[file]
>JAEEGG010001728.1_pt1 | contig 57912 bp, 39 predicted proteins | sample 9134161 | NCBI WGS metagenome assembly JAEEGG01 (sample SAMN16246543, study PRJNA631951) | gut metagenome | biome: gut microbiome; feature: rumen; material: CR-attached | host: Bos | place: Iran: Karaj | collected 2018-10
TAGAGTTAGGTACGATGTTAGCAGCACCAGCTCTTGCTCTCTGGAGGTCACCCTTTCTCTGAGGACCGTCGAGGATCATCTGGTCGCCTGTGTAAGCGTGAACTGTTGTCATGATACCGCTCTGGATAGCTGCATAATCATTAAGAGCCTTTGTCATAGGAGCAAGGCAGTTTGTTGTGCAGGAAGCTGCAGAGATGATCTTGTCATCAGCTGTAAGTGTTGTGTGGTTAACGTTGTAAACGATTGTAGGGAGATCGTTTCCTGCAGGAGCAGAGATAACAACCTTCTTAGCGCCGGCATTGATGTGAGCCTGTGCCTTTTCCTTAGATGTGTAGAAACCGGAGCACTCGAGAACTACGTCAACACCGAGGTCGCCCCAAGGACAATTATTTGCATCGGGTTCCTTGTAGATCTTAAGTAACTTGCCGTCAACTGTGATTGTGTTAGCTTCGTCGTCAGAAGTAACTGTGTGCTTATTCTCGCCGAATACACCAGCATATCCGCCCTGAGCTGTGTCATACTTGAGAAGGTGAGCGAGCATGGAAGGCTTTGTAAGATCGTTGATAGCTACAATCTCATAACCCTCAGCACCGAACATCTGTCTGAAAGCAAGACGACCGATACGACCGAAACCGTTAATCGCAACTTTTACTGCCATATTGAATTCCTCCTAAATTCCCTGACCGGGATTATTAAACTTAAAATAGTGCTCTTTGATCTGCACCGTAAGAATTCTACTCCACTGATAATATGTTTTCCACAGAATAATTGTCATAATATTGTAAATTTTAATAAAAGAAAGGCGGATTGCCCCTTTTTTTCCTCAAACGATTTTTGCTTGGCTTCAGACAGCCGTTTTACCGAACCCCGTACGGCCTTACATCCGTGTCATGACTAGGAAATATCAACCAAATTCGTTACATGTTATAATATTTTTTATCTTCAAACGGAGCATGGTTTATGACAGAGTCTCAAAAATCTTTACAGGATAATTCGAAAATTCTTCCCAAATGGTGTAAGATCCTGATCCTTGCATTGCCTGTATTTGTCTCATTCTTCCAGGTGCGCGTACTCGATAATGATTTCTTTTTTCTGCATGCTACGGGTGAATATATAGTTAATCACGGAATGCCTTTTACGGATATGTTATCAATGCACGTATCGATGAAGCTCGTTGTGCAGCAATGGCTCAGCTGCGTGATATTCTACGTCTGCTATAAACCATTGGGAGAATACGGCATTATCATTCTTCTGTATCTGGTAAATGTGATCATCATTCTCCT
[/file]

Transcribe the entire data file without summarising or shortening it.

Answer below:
>JAEEGG010001728.1_pt1 | contig 57912 bp, 39 predicted proteins | sample 9134161 | NCBI WGS metagenome assembly JAEEGG01 (sample SAMN16246543, study PRJNA631951) | gut metagenome | biome: gut microbiome; feature: rumen; material: CR-attached | host: Bos | place: Iran: Karaj | collected 2018-10
TAGAGTTAGGTACGATGTTAGCAGCACCAGCTCTTGCTCTCTGGAGGTCACCCTTTCTCTGAGGACCGTCGAGGATCATCTGGTCGCCTGTGTAAGCGTGAACTGTTGTCATGATACCGCTCTGGATAGCTGCATAATCATTAAGAGCCTTTGTCATAGGAGCAAGGCAGTTTGTTGTGCAGGAAGCTGCAGAGATGATCTTGTCATCAGCTGTAAGTGTTGTGTGGTTAACGTTGTAAACGATTGTAGGGAGATCGTTTCCTGCAGGAGCAGAGATAACAACCTTCTTAGCGCCGGCATTGATGTGAGCCTGTGCCTTTTCCTTAGATGTGTAGAAACCGGAGCACTCGAGAACTACGTCAACACCGAGGTCGCCCCAAGGACAATTATTTGCATCGGGTTCCTTGTAGATCTTAAGTAACTTGCCGTCAACTGTGATTGTGTTAGCTTCGTCGTCAGAAGTAACTGTGTGCTTATTCTCGCCGAATACACCAGCATATCCGCCCTGAGCTGTGTCATACTTGAGAAGGTGAGCGAGCATGGAAGGCTTTGTAAGATCGTTGATAGCTACAATCTCATAACCCTCAGCACCGAACATCTGTCTGAAAGCAAGACGACCGATACGACCGAAACCGTTAATCGCAACTTTTACTGCCATATTGAATTCCTCCTAAATTCCCTGACCGGGATTATTAAACTTAAAATAGTGCTCTTTGATCTGCACCGTAAGAATTCTACTCCACTGATAATATGTTTTCCACAGAATAATTGTCATAATATTGTAAATTTTAATAAAAGAAAGGCGGATTGCCCCTTTTTTTCCTCAAACGATTTTTGCTTGGCTTCAGACAGCCGTTTTACCGAACCCCGTACGGCCTTACATCCGTGTCATGACTAGGAAATATCAACCAAATTCGTTACATGTTATAATATTTTTTATCTTCAAACGGAGCATGGTTTATGACAGAGTCTCAAAAATCTTTACAGGATAATTCGAAAATTCTTCCCAAATGGTGTAAGATCCTGATCCTTGCATTGCCTGTATTTGTCTCATTCTTCCAGGTGCGCGTACTCGATAATGATTTCTTTTTTCTGCATGCTACGGGTGAATATATAGTTAATCACGGAATGCCTTTTACGGATATGTTATCAATGCACGTATCGATGAAGCTCGTTGTGCAGCAATGGCTCAGCTGCGTGATATTCTACGTCTGCTATAAACCATTGGGAGAATACGGCATTATCATTCTTCTGTATCTGGTAAATGTGATCATCATTCTCCT